Monday, October 17, 2016
Monument of commerce
Corn Street is the heart of old commercial Bristol. It’s where the Exchange is, and it’s full of old bank buildings and the offices or former offices of insurance companies. Some of the buildings have statuary celebrating Bristol’s roots in exploration and trade (I’ve posted one staggeringly ornamental bank building before*).
Here’s another of these mercantile structures, the Commercial Rooms, built in 1809–11 as a club for merchants. The façade can certainly hold its own – the big Ionic portico and side windows hark back to the Palladian proportions of the previous century.† However, the Commercial Rooms’ impact comes just as much from the sculpture – the three figures at the top are personifications of Commerce, Navigation, and the city of Bristol itself.
The Commercial Rooms is no longer a club for merchants.§ It’s a pub now, and all can enjoy its striking interior. I’m glad I had a look inside.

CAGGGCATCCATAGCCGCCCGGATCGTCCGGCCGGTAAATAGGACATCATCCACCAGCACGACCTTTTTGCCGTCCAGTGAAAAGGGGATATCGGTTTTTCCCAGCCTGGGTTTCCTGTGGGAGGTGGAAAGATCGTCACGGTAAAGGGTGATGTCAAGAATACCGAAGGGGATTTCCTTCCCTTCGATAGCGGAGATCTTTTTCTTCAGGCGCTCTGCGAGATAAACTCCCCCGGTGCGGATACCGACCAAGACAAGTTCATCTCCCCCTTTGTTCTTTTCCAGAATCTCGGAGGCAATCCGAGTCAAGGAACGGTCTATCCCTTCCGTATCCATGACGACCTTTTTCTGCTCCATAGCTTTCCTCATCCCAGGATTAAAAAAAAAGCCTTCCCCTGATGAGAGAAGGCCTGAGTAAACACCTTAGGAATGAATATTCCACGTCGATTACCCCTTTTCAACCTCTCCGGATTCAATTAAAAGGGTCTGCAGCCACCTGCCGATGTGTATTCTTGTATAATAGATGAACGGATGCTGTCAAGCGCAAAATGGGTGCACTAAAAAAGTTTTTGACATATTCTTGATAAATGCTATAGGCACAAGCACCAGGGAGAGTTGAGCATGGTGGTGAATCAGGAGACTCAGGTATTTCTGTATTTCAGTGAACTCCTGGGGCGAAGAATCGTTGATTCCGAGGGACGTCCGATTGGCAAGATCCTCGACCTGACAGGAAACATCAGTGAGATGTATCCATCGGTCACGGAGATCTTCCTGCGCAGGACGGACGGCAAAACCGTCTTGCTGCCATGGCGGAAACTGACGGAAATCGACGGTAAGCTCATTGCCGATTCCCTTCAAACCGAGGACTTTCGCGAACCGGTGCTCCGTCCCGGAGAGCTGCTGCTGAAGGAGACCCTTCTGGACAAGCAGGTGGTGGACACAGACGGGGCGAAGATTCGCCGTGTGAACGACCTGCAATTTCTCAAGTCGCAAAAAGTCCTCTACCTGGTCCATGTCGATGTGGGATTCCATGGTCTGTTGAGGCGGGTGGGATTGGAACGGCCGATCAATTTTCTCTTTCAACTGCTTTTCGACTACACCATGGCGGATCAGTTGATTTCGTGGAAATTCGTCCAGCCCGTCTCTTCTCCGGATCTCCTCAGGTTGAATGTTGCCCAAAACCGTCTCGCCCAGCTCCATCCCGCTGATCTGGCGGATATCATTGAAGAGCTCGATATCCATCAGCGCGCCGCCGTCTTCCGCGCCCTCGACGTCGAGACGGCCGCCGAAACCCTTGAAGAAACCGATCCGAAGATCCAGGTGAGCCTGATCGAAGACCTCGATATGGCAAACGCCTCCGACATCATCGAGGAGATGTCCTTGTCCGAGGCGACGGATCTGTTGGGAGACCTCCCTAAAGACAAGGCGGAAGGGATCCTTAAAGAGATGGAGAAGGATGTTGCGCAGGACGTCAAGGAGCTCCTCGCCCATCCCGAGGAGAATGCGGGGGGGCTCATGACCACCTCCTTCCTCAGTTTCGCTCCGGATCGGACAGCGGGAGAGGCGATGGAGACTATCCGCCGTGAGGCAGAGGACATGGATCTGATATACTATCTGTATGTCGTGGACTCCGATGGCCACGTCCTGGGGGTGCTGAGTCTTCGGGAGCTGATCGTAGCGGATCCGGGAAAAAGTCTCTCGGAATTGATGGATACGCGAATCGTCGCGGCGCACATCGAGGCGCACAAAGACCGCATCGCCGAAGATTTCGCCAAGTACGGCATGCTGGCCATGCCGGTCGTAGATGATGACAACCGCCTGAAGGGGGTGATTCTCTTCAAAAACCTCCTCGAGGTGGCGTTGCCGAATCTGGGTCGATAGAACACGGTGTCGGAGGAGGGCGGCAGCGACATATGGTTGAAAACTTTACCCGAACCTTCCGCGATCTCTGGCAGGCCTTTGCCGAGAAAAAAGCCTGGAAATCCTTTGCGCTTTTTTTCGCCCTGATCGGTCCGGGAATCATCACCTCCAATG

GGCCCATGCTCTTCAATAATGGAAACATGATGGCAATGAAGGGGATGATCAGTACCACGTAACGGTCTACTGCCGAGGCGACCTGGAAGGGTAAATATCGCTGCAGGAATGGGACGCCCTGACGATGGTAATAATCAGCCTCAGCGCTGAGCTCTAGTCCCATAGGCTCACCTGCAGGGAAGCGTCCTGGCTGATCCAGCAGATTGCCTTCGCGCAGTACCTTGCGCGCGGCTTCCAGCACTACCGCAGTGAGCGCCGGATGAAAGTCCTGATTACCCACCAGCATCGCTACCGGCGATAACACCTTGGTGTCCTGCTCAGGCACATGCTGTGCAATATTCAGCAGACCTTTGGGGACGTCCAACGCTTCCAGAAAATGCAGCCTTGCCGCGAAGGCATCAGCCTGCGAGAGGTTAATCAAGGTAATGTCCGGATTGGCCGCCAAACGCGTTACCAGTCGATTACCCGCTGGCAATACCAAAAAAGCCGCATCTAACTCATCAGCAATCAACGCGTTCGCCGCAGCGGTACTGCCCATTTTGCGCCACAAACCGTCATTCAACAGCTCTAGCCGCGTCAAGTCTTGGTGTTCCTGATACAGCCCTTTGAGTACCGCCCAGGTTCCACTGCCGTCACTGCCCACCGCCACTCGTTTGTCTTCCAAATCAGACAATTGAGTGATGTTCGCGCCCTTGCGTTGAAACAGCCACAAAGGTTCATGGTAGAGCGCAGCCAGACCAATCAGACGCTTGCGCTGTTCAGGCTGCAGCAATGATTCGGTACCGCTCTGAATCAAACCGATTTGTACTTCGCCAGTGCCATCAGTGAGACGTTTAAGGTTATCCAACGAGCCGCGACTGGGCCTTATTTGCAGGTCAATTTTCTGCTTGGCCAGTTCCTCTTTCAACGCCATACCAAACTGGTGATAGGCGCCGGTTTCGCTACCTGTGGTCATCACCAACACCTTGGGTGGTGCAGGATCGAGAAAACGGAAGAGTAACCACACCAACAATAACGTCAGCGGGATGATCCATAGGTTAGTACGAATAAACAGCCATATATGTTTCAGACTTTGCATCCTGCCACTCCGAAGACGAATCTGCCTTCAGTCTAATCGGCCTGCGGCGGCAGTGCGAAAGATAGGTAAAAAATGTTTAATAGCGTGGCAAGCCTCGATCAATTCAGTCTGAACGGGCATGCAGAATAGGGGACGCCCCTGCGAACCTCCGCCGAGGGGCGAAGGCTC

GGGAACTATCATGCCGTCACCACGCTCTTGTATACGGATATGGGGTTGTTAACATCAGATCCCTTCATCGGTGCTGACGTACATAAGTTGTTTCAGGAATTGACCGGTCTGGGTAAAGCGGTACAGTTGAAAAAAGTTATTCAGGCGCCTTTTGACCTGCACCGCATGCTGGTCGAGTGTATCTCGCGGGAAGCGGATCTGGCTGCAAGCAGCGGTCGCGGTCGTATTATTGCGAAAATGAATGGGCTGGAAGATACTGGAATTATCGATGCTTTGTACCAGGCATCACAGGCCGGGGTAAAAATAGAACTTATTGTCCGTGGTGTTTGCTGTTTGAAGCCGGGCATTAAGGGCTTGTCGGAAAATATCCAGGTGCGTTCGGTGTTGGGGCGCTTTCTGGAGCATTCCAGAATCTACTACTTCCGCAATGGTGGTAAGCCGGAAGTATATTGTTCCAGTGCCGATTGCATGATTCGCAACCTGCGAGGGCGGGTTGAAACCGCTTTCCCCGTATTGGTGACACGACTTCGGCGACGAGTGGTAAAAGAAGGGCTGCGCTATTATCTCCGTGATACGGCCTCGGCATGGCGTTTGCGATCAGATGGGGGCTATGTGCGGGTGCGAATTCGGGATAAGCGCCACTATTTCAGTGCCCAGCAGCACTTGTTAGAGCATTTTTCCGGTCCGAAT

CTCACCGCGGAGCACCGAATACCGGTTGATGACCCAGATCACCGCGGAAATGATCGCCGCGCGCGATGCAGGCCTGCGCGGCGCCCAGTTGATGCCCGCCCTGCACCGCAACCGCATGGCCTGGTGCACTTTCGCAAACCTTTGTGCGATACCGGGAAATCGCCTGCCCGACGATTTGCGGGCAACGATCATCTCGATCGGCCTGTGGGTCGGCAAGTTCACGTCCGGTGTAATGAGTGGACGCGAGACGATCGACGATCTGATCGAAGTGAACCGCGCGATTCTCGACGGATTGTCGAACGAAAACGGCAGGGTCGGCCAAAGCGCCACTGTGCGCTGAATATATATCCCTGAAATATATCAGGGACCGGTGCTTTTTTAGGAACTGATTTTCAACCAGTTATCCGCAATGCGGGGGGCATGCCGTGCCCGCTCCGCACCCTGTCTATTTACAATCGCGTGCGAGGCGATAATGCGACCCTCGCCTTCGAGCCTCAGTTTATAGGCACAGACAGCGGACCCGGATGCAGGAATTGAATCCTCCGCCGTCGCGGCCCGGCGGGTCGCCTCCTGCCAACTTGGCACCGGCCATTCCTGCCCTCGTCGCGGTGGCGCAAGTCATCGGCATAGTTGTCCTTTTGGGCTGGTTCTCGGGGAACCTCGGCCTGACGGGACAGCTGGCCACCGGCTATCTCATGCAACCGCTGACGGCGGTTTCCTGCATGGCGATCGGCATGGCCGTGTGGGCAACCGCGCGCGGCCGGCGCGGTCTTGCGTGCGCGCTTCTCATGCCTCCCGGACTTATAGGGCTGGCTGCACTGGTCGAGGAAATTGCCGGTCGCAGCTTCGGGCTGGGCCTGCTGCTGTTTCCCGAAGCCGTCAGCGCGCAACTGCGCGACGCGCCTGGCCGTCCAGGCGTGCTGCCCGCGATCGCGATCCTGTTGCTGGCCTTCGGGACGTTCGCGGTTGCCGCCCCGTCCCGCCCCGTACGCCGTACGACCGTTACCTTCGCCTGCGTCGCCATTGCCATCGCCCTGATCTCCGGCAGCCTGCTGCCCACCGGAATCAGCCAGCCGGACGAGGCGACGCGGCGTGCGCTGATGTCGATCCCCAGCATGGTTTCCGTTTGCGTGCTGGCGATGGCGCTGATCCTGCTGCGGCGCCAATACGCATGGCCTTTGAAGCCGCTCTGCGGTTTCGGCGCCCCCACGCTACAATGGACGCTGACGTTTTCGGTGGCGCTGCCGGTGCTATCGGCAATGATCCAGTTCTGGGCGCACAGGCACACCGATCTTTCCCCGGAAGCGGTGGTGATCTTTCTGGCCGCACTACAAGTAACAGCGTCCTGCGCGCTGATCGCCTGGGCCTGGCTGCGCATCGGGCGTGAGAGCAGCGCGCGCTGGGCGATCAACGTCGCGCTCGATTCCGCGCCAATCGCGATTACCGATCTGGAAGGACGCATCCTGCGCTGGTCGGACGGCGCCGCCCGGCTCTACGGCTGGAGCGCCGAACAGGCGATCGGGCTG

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*My post is here.
†The Pevsner city guide to Bristol notes that the architect, C A Busby, drew on a couple of slightly earlier buildings (the Liverpool Lyceum, 1802 and the Manchester Portico Library, 1802–6) for some of these effects – the library certainly has a big portico and a domed ceiling inside. The guide points to Sir John Soane’s domed Consols Transfer Office in the Bank of England (1798–9) as one source for the interior dome.
§ It’s now a Wetherspoon’s and there’s more information here.